The best average of the five, three-shot groups came from my left-hand action Montana Rifles H&H with 300-grain DGXs measuring 1.49 inches. The best average of five, three-shot groups with 250-grain GMXs was with the LAW M704 Professional .375 H&H at 1.54 inches. With the 250-grain GMX, the .375 Ruger “won” with an aggregate (15, three-shot groups) of 1.75 inches to the .375 H&H’s 1.92. However, taking the average of 30, three-shot groups with each cartridge, the .375 H&H came out ahead at 1.79 inches to 2.13 inches.
The winner is ... Rather than being conclusive in any way, to me this suggests that the playing field wasn’t level. The CZ 550 ($1,215) was the only production .375 H&H; the LAW and Montana Rifles H&Hs are upgraded rifles with top-quality barrels. Their respective averages of their 10, three-shot groups were the best among the six rifles (and should have been). All three of the .375 Rugers were standard production rifles. This makes a skewed comparison. For instance, the Mossberg Patriot had the best average of 10, three-shot groups among the three .375 Rugers, and was third in overall accuracy. Keep in mind that it was shooting against rifles that, in some cases, cost more than five times as much!
Note that I said this “skewed” the accuracy results. I didn’t say “unfair,” because it’s important to remember that since the .375 H&H requires a full-length action (that not everyone makes), it is often seen in an upgraded or custom rifle. All .375 H&H rifles are considerably more expensive than the Mossberg Patriot ($629) and Ruger Hawkeye ($1,280).
So, which cartridge should you choose? Both offer power and accuracy that are adequate for any job suitable for a .375. Because of generally shorter barrels (again, it’s not a level playing field), the .375 Ruger doesn’t have a significant edge in velocity or energy over the H&H. However, couple a shorter barrel with a compact action and a .375 Ruger will be lighter and handier than most .375 H&Hs. There are places such as in Alaska and Africa’s forests where this matters. On the other hand, a light .375 Ruger kicks more than the average, heavier H&H.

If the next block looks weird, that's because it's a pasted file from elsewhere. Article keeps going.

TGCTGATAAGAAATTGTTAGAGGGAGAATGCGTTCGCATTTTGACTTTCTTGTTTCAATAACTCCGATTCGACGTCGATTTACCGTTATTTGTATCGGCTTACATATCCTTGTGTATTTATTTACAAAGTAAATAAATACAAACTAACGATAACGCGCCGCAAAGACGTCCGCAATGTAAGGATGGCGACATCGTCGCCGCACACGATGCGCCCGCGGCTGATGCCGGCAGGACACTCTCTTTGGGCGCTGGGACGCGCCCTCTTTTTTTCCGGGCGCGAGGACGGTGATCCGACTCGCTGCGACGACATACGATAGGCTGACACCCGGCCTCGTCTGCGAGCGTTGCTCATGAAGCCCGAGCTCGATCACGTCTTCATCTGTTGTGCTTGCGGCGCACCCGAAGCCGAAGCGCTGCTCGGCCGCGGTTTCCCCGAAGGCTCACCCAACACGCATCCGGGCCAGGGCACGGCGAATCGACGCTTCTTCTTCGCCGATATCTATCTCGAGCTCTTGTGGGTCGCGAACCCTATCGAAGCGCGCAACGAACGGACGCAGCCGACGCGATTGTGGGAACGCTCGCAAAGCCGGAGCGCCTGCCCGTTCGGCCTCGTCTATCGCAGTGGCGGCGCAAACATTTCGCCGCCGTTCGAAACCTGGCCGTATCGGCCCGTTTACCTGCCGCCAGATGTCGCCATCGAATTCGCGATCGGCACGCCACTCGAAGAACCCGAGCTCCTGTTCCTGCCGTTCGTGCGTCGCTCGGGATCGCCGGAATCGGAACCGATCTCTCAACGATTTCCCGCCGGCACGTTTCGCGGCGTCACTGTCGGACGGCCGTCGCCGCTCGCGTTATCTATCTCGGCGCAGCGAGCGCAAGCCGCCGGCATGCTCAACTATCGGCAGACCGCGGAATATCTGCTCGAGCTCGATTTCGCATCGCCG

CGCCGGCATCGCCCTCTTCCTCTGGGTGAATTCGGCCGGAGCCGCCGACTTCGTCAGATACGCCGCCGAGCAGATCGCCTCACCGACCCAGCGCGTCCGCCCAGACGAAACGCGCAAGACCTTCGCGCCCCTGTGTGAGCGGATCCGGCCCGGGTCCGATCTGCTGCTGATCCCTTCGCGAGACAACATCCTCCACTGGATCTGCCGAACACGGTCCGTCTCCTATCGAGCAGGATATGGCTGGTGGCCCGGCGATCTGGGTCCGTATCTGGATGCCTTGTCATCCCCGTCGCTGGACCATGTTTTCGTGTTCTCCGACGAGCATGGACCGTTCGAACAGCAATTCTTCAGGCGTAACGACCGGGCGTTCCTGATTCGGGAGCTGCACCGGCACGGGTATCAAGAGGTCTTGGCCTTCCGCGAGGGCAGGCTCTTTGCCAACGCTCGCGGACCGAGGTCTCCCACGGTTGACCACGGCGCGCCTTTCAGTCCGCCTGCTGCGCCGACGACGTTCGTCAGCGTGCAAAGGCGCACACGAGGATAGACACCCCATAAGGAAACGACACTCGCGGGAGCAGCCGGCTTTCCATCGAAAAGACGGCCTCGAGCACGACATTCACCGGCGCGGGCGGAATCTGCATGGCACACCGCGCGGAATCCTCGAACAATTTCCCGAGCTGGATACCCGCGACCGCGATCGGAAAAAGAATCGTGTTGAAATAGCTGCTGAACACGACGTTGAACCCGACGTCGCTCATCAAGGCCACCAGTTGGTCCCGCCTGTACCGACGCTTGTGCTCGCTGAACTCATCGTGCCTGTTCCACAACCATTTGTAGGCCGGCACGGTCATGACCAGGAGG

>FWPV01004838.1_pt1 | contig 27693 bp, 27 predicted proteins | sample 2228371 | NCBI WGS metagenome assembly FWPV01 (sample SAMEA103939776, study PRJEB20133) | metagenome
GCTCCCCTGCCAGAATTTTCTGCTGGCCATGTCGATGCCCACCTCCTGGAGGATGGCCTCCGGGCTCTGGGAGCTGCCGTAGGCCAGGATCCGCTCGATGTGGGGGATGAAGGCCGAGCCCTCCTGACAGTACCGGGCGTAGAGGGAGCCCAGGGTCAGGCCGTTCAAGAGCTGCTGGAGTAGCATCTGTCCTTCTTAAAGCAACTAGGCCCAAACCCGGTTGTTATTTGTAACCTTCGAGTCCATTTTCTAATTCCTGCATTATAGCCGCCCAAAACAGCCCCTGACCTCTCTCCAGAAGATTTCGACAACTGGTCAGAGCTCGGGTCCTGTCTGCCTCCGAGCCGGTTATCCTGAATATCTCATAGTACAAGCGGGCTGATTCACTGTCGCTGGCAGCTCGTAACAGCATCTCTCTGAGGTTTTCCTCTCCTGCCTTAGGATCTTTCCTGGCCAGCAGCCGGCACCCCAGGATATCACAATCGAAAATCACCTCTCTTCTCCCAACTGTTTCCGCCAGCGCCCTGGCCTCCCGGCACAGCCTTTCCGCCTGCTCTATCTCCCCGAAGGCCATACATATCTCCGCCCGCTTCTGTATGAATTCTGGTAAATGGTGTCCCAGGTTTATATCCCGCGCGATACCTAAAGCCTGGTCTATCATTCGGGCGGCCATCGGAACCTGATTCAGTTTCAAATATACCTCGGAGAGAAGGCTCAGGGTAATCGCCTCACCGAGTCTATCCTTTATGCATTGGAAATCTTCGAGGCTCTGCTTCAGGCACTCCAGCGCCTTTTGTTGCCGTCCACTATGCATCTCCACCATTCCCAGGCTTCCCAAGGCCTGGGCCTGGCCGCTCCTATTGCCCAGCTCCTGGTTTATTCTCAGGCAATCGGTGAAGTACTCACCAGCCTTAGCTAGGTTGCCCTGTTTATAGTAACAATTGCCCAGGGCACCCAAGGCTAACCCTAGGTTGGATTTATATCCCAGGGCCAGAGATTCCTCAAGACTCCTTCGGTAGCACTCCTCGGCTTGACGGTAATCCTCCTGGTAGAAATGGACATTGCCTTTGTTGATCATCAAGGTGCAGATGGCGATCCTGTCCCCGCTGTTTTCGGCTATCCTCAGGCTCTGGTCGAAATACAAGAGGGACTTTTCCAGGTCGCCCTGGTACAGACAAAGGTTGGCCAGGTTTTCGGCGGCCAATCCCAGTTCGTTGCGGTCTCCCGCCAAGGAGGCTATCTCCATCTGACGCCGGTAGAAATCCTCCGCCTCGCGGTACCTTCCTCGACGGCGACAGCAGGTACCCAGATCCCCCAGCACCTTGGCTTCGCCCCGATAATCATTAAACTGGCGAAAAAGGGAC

Now, I hesitate to make too much of this because I used two long bolt actions. However, the .375 Ruger has a shorter bolt throw. Purely as a matter of physics, the shorter action is faster and at least, theoretically, less likely to be short-stroked.
In terms of platform cost, the .375 Ruger wins hands down. My Ruger No. 1 in .375 Ruger has a light 22-inch barrel, but it costs the same as the longer, heavier Ruger No. 1 Tropical ($1,900). However, my light, handy Ruger M77 Hawkeye in .375 Ruger is a walnut-stocked rifle with a left-hand action. I am not aware of any factory .375 H&H rifles (right or left hand) at a similar price point, although Browning, CZ, Remington and Winchester (and others) offer .375 H&H rifles at minimal premium. The Mossberg Patriot in .375 Ruger is an extremely affordable .375 that shoots just fine and handles well. If budget is a concern, the .375 Ruger wins.
In terms of availability, the .375 H&H is the clear winner. Everybody makes ammunition, and everybody who has a long action makes rifles. The .375 H&H is a world standard, and while it is not true that you can buy ammo anywhere (for anything), most hunting camps in Africa will have a stash of .375 H&H. This is not yet true of the .375 Ruger. I lean toward the H&H based on long-term familiarity as well as nostalgia, but it’s nice to carry a lighter .375 Ruger. Take your pick either way. It’ll be a while before I commit again to firing 60-odd groups from .375s.
Enjoy articles like this?
Subscribe to the magazine.
Get access to everything Guns & Ammo has to offer.
Subscribe to the Magazine